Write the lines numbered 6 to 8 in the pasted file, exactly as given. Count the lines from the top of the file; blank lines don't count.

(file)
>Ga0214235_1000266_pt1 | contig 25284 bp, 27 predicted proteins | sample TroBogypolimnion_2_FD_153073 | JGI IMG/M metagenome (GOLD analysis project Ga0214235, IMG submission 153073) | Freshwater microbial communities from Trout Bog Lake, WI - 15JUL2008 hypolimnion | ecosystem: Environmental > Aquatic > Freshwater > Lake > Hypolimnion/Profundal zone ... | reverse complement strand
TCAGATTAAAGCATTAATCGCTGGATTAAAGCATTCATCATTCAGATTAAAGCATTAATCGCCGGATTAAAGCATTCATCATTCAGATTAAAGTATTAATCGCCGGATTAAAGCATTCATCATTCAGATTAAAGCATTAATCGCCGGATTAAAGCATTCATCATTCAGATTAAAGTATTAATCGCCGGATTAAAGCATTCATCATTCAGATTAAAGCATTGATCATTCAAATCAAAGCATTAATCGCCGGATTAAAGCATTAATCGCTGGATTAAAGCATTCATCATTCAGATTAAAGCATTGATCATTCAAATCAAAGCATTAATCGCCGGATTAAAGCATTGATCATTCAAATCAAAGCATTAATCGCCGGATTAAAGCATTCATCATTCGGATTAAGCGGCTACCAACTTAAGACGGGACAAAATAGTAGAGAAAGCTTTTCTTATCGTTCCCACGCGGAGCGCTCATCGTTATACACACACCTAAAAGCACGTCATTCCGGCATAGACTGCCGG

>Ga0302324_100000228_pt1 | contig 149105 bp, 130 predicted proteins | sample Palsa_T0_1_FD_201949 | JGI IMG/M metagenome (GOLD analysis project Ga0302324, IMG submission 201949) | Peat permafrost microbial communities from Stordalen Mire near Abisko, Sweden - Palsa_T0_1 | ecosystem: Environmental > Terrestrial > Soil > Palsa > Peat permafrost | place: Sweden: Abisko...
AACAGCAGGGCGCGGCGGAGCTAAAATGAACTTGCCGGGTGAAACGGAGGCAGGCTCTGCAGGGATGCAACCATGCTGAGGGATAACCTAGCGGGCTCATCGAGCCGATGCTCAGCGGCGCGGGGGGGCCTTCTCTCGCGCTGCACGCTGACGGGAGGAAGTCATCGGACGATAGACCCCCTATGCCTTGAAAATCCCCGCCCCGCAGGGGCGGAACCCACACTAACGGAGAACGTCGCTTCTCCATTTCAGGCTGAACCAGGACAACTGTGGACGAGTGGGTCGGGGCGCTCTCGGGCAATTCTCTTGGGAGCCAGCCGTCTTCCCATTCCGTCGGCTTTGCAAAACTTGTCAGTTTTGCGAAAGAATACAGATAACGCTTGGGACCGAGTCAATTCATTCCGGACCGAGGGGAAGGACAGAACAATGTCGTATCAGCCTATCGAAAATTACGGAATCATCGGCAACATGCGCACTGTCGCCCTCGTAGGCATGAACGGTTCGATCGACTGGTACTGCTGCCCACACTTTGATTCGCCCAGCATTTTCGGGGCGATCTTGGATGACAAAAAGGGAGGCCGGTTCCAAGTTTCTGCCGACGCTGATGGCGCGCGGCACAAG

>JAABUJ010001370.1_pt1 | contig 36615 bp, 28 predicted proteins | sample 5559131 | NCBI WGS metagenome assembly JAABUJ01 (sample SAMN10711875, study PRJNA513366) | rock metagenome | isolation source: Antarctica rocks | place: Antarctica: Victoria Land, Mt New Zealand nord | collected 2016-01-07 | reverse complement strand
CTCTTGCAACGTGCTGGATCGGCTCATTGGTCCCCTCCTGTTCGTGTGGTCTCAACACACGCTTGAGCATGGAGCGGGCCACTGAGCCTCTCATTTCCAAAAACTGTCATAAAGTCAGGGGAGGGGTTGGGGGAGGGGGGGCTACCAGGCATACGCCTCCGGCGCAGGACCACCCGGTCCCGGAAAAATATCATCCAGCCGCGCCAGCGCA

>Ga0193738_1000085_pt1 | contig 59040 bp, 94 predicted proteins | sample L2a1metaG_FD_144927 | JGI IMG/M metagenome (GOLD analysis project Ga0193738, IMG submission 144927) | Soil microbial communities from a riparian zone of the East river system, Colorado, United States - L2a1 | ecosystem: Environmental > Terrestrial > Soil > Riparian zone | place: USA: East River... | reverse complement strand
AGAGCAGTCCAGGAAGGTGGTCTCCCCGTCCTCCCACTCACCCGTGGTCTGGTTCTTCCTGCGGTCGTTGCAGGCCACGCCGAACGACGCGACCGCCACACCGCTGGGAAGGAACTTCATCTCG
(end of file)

CTCTTGCAACGTGCTGGATCGGCTCATTGGTCCCCTCCTGTTCGTGTGGTCTCAACACACGCTTGAGCATGGAGCGGGCCACTGAGCCTCTCATTTCCAAAAACTGTCATAAAGTCAGGGGAGGGGTTGGGGGAGGGGGGGCTACCAGGCATACGCCTCCGGCGCAGGACCACCCGGTCCCGGAAAAATATCATCCAGCCGCGCCAGCGCA

>Ga0193738_1000085_pt1 | contig 59040 bp, 94 predicted proteins | sample L2a1metaG_FD_144927 | JGI IMG/M metagenome (GOLD analysis project Ga0193738, IMG submission 144927) | Soil microbial communities from a riparian zone of the East river system, Colorado, United States - L2a1 | ecosystem: Environmental > Terrestrial > Soil > Riparian zone | place: USA: East River... | reverse complement strand
AGAGCAGTCCAGGAAGGTGGTCTCCCCGTCCTCCCACTCACCCGTGGTCTGGTTCTTCCTGCGGTCGTTGCAGGCCACGCCGAACGACGCGACCGCCACACCGCTGGGAAGGAACTTCATCTCG